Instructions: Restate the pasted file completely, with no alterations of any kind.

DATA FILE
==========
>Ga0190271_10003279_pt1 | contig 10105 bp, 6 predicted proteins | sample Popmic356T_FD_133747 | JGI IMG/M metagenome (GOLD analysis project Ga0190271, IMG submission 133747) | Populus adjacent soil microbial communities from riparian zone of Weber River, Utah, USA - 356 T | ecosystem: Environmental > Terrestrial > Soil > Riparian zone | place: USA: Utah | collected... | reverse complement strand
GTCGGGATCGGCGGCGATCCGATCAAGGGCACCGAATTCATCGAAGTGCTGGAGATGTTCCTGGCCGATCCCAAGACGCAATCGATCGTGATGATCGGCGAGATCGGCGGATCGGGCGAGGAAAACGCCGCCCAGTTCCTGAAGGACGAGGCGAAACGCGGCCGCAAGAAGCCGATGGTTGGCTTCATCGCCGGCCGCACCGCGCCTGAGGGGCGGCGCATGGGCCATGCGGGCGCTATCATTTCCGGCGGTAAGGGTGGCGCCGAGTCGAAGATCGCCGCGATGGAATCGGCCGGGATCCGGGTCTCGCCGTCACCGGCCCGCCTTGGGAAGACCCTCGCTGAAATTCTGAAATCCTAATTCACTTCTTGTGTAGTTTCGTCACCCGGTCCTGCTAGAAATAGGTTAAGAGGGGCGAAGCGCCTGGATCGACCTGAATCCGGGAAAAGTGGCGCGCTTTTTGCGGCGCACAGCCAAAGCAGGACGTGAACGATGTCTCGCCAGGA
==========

>Ga0190271_10003279_pt1 | contig 10105 bp, 6 predicted proteins | sample Popmic356T_FD_133747 | JGI IMG/M metagenome (GOLD analysis project Ga0190271, IMG submission 133747) | Populus adjacent soil microbial communities from riparian zone of Weber River, Utah, USA - 356 T | ecosystem: Environmental > Terrestrial > Soil > Riparian zone | place: USA: Utah | collected... | reverse complement strand
GTCGGGATCGGCGGCGATCCGATCAAGGGCACCGAATTCATCGAAGTGCTGGAGATGTTCCTGGCCGATCCCAAGACGCAATCGATCGTGATGATCGGCGAGATCGGCGGATCGGGCGAGGAAAACGCCGCCCAGTTCCTGAAGGACGAGGCGAAACGCGGCCGCAAGAAGCCGATGGTTGGCTTCATCGCCGGCCGCACCGCGCCTGAGGGGCGGCGCATGGGCCATGCGGGCGCTATCATTTCCGGCGGTAAGGGTGGCGCCGAGTCGAAGATCGCCGCGATGGAATCGGCCGGGATCCGGGTCTCGCCGTCACCGGCCCGCCTTGGGAAGACCCTCGCTGAAATTCTGAAATCCTAATTCACTTCTTGTGTAGTTTCGTCACCCGGTCCTGCTAGAAATAGGTTAAGAGGGGCGAAGCGCCTGGATCGACCTGAATCCGGGAAAAGTGGCGCGCTTTTTGCGGCGCACAGCCAAAGCAGGACGTGAACGATGTCTCGCCAGGA